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East Anglia Future 50

Should consumers have more say over environmental work on farms?

PUBLISHED: 09:55 29 June 2018 | UPDATED: 10:51 29 June 2018

Royal Norfolk Show 2018. The RNAA food and farming debate: From left: Jake Fiennes, Rob Ward, Anna Hill, Jon Duffy and Neil Punchard. Picture: Chris Hill.

Royal Norfolk Show 2018. The RNAA food and farming debate: From left: Jake Fiennes, Rob Ward, Anna Hill, Jon Duffy and Neil Punchard. Picture: Chris Hill.

Archant

Should consumers and local community “hubs” be given more say over how public money is spent on environmental work on farms?

That was one of the questions raised during a debate at the Royal Norfolk Show, where panellists discussed how farming can show it is “being kind to the countryside”.

The debate, chaired by BBC Radio 4 Farming Today presenter Anna Hill, featured Jake Fiennes, estate manager at Raveningham Estates, Neil Punchard, Broadland catchment partnership officer at the Broads Authority, Jon Duffy, chief executive at AF (Anglia Farmers) Group, and Rob Ward, co-founder at Grocery Accelerator.

With farm funding expected to be redirected away from land-based subsidies to a system of “public money for public goods” like environmental work after Brexit, Mr Ward said there was an opportunity for emerging policies to create a radically new system of public involvement.

The consumer insights specialist said: “If we are going to pay a farmer for looking after the environment, that concerns me. The farmer is also a businessman. That is a conflict of interests, so it does not make sense to me.

“I say let farmers farm but, within that farm, let consumers run the environmental part. Change the decision-making to the consumers, rather than the farmer being the gatekeeper. Create regional hubs where consumers debate what the environment should look like around them. Let the farmer be the hero of that, to curate the environment that the community wants.”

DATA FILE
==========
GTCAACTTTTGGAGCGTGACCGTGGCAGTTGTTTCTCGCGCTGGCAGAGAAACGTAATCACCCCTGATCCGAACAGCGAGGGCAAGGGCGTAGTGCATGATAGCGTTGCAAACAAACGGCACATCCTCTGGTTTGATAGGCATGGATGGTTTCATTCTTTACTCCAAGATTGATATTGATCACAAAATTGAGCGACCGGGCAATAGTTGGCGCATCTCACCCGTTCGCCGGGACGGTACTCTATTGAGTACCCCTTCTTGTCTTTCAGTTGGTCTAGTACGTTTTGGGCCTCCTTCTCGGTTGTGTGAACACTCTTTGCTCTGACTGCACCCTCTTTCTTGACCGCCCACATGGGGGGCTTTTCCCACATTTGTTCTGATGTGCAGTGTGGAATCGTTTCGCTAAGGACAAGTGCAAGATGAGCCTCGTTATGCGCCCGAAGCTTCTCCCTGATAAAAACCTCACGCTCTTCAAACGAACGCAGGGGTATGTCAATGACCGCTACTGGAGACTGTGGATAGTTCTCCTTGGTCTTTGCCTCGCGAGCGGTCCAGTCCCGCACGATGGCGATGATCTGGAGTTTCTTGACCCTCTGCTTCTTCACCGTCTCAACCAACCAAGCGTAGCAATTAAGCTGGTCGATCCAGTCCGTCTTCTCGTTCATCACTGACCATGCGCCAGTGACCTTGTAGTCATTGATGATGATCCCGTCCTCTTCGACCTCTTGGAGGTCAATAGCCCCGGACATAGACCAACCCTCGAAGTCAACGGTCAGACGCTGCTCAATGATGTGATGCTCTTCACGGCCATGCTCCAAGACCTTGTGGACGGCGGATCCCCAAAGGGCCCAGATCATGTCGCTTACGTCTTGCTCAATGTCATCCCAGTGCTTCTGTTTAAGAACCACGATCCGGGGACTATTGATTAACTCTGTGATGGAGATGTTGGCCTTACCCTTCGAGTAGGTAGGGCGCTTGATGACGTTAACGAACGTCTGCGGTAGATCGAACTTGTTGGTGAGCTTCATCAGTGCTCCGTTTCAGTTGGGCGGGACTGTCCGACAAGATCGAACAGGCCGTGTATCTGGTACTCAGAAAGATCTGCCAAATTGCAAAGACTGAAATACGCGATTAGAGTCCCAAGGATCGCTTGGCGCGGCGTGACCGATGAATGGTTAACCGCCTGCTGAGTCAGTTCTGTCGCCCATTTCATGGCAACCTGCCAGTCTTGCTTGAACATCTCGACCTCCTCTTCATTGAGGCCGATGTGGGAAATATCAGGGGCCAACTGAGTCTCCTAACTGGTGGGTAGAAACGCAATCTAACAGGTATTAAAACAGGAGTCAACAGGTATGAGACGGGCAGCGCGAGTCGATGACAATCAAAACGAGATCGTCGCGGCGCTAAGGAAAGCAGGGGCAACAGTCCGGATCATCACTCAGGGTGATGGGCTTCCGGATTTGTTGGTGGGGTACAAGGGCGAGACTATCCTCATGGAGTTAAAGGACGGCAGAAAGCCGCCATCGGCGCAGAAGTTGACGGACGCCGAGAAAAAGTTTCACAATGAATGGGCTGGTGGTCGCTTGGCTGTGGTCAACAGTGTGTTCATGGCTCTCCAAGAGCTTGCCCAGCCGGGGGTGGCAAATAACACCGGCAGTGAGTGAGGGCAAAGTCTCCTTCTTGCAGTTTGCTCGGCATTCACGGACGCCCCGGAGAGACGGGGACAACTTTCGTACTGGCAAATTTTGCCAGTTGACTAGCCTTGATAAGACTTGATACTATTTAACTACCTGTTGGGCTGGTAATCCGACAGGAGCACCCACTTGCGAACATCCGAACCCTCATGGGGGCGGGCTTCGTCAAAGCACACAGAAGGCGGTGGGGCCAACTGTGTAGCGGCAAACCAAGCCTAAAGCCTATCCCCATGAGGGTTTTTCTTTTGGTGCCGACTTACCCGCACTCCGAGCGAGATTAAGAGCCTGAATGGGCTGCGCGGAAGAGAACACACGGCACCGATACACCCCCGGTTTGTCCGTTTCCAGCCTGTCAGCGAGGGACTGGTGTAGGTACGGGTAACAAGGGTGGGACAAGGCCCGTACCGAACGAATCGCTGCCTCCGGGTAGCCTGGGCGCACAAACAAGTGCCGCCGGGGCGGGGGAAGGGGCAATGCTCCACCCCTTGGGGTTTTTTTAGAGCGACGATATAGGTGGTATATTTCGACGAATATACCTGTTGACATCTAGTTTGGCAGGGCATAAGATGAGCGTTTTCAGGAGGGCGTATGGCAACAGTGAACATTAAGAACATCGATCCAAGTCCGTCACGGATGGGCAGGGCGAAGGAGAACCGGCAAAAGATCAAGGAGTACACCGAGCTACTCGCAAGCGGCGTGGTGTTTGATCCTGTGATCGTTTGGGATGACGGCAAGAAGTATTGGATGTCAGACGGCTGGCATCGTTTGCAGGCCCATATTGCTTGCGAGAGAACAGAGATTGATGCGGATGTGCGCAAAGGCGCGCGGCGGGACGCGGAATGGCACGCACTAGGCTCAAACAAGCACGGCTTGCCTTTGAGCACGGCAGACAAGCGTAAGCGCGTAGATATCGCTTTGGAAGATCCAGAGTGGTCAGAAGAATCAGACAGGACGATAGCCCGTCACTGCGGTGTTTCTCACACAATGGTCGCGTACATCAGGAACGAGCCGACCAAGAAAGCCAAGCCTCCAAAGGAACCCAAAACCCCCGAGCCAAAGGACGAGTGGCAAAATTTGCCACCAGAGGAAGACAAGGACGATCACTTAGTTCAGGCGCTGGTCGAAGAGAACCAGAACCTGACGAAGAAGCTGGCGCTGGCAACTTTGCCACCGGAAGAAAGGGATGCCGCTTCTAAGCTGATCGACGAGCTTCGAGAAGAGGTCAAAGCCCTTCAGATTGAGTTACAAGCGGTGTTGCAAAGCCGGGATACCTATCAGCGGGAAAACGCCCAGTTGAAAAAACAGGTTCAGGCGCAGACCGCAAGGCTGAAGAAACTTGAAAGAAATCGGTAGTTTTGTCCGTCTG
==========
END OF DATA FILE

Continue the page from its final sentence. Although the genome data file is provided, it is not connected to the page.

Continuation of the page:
Among the audience was Norfolk farmer and journalist David Richardson, a co-founder of LEAF (Linking Environment and Farming), who said: “It is naive to think we can get people off the streets of Norwich to take control of part of the farm, and do it in a way that does not conflict or cause more problems between themselves and a farmer trying to run the farm.

“It is also silly to think farmers don’t appreciate the environment or are not doing the best they can on their farms.”

Mr Ward responded: “It is about enabling people to be a part of something, rather than telling them what it should be. I am not saying that farmers cannot do it, my issue is that people don’t know about it.

“It might be naive, but if we are expecting taxpayer’s money to pay for it, then it needs to be something different.”

Mr Fiennes, a conservationist who described himself as a land manager rather than a farmer, added: “We all need to engage with the public. But do I want volunteers on my farm, cutting my hay meadows? Can you imagine getting a risk assessment for that? I don’t think that’s workable.

“There are some wonderful examples [of conservation] out there. But first and foremost farmers produce food and we must never forget that.

“Environmental delivery can only be delivered by economic farming. On our farm we have taken 20pc of land out of production that was not economically viable, and our yields have risen from 8t to 10t per hectare by not farming land that is not productive. That land has gone into the environmental farm.”

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